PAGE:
The research and advanced engineering department of AGCO/Fendt has revealed the latest version of its ‘Xaver’ seed sowing robot, following extensive field testing and a complete system overhaul, which sees a switch from four to three wheels and the addition of a new, embedded ‘vSet’ seed unit from Precision Planting to ensure quick and accurate seed spacing.
With the help of an electrically driven control system, the vSet seed unit deposits individual grains with pinpoint accuracy at a pre-defined distance in the row. The grains are dropped in the furrow by a flexible firmer. The company is now working on adding Precision Planting’s ‘Smart Firmer’ technology to future robots – with sensors measuring soil moisture, temperature, humus content and plant residues. This varies the seed depth and seed strength according to local conditions.
Why three wheels?
The most obvious difference with the latest Xaver model is the design switch from four to three wheels, with the last wheel driving the robot, as well as acting as a gauge wheel. When it passes over the field, it compacts the soil gently to the side and above the seed, closing the soil around the seed grain to ensure the moisture supply and initiate germination.
Larger wheels offer increased ground contact, greater ground clearance and more precise depth guidance. At just two metres, the new Fendt Xaver requires hardly any space when turning and the rear steering and all-wheel-drive (AWD) mean it can perform the process efficiently, even on soft ground.
As well as being quieter, added wheel weights in the front wheels also mean a greater coulter pressure for sowing in loamy soils. Fully ballasted, the robot reaches a maximum total weight of 250kg, while it is less than 150kg unladen.
Meanwhile, seed tank capacity has been extended to 20 litres – enough for around 0.5ha at 90,000 grains/ha; and the capacity of the lithium-ion battery has been increased to 2.6kWh. The company claims Xaver can now work for about 1.5 hours before it needs to return to the base station for charging.
AGCO/Fendt claims a swarm of six robot units achieves an area coverage of around 3ha/h including loading times of around 2 ha/h. It also says the system enables round-the-clock, autonomous use.
Xaver is also equipped with the VarioGuide lane guidance system, which controls the robot with centimetre-accuracy. Fendt Xaver is also integrated into the FendtONE platform, and can be managed together with the rest of the machine fleet. This allows a seamless exchange of field data, including waylines, between tractor and robot as well as between robot and database, making light work of creating job orders.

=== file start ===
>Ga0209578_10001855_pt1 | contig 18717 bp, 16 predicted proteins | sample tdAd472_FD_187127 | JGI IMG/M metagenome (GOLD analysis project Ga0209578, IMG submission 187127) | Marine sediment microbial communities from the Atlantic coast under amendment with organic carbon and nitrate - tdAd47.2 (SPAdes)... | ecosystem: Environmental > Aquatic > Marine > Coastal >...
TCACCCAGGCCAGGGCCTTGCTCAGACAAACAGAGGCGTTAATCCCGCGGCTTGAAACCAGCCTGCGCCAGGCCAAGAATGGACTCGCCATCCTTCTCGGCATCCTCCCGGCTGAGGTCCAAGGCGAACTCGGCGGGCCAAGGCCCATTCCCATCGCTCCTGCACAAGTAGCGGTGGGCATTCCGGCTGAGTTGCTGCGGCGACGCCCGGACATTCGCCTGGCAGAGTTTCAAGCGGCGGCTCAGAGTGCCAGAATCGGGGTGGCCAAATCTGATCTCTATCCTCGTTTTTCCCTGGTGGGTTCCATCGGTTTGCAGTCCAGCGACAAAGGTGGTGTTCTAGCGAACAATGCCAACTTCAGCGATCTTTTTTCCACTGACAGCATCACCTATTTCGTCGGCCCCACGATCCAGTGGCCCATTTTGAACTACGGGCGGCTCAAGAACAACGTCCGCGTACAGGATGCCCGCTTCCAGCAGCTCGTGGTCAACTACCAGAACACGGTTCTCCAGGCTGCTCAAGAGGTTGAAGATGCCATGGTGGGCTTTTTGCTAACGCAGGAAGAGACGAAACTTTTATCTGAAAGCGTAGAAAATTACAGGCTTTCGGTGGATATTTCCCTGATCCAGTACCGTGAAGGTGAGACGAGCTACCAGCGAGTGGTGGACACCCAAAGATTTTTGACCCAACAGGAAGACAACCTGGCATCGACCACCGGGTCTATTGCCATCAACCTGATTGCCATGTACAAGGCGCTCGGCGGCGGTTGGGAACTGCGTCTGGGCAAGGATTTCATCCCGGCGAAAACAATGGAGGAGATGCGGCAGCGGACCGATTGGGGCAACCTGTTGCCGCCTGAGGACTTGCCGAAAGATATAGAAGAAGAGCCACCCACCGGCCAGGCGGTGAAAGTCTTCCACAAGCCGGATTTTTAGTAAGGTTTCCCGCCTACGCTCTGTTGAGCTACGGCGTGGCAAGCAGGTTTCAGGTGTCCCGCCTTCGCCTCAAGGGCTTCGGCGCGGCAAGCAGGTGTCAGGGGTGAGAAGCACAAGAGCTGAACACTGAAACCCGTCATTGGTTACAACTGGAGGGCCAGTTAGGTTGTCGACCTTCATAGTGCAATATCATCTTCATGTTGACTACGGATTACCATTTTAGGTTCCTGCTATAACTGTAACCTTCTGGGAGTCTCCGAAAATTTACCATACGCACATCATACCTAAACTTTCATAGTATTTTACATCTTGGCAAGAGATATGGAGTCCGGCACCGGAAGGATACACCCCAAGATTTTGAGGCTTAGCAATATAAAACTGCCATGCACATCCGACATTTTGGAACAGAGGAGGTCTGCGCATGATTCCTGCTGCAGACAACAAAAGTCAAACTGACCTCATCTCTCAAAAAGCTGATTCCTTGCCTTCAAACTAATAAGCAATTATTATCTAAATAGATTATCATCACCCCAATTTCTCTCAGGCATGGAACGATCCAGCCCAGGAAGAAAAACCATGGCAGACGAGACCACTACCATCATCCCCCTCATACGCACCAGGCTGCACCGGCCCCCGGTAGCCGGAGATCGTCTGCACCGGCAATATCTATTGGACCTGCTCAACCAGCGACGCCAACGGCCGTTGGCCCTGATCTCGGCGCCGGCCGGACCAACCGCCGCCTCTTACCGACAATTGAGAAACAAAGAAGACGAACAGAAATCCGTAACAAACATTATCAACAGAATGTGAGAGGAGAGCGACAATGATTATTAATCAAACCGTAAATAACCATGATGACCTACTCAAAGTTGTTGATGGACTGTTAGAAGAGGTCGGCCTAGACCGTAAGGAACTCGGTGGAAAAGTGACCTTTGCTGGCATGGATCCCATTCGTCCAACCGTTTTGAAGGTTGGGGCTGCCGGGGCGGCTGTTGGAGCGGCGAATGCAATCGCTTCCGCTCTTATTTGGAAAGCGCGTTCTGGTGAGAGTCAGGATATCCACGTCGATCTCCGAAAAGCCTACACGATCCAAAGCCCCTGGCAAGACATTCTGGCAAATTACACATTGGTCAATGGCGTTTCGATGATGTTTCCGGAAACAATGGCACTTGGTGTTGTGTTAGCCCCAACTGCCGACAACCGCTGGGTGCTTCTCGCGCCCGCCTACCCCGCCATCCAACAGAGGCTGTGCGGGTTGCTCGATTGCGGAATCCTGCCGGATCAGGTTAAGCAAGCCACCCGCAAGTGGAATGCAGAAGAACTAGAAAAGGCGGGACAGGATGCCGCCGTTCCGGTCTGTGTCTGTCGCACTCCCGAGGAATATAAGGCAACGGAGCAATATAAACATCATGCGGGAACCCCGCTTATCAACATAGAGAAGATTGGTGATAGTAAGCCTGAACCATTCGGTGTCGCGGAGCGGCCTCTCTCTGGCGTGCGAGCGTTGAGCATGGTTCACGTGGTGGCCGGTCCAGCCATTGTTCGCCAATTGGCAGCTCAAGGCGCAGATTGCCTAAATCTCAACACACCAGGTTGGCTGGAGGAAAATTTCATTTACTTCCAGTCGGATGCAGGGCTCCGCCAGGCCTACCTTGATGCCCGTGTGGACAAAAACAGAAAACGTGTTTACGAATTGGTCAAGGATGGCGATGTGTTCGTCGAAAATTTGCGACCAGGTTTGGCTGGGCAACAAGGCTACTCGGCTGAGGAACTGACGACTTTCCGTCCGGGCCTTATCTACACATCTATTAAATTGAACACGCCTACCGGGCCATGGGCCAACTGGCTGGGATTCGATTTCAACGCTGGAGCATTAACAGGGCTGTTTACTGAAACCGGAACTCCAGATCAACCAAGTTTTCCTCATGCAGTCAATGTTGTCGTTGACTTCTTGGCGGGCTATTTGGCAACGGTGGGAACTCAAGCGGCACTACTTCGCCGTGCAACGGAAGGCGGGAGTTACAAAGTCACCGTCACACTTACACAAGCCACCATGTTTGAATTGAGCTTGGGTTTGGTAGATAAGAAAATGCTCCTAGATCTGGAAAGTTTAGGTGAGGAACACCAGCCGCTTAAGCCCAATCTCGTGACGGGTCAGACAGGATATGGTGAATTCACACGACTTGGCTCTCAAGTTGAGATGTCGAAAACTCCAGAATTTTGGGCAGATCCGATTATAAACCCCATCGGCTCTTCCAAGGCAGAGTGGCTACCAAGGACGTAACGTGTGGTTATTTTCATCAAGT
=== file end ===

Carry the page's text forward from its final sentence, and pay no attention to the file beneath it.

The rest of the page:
The seed sowing robots use the Fendt Xaver Cloud to receive commands and return their status reports. The system is web-based and managed independently in the Xaver app. Farmers or contractors can access the entire fleet or individual robots in the field on a tablet or from an office-based PC. The app itself can also be opened from the FendtONE portal.
An antidote to heavy machinery
AGCO/Fendt says the aim of its robotics research is to provide an intelligent, low impact and powerful alternative to the continuous trend of ever-heavier large machines. Heavy machinery causes damage, it points out, especially on softer or wetter ground, which can cause a loss of yield and shortens field work days.
Consumers expect sustainable, organically produced food with less or zero use of pesticides. This is currently only possible with a lot of manual, human labour. Robots can take on these monotonous, physically strenuous tasks. The basis for this, regardless of the specific fruit species, is precision sowing, according to the company, as it makes follow-up work, such as hoeing, much easier and allows farmers to monitor and maintain quality.
It should also be noted that the seed sowing robots have no air pollutants or noise emissions, nor can they leak oil. Overall, ground pressure is up to 80% lower than with conventional machine systems.
“Through Precision Planting, we have been able to draw on the AGCO Group’s agronomy expertise and proven technology to produce our seed sowing robots,” explained Dr. Benno Pichlmaier, director of global technology and innovation, AGCO/Fendt. “We were able to adapt the modules of the first Xaver generation and combine them with the new seed unit. Proven concepts have been combined with the innovative robotics design, which has led to a new, integrated system.”
“The cornerstones of our swarm system are scalability in terms of investment costs and impact, minimising failure risks from robot redundancy, and integrating autonomy and precision farming,” he continued. “After sowing with the Xaver, it ‘maps’ all the useful crops in the field, and we can use this for all our follow-up work, such as plant protection, mechanical weed control and fertilisation. Regardless of whether this is done by robots or tractors. The prerequisite for swarm technology is a reliable network coverage for communication. Going forward, we will use the imminent implementation of the digital strategy with a 5G network expansion in Germany and worldwide. The robots will feature future Farming 4.0 functions even with larger and more dynamic data volumes.”
“The energy costs and, with that, the CO2 footprint is significantly lower compared to conventional technology, when you use a Xaver. This is due both to the negligible pressure impact on the field from the low weight, and the potential lack of consumers like air-con and power steering, as there’s no driver sat in the machine. Last but not least, the efficient and simple direct electric drive helps in this respect.”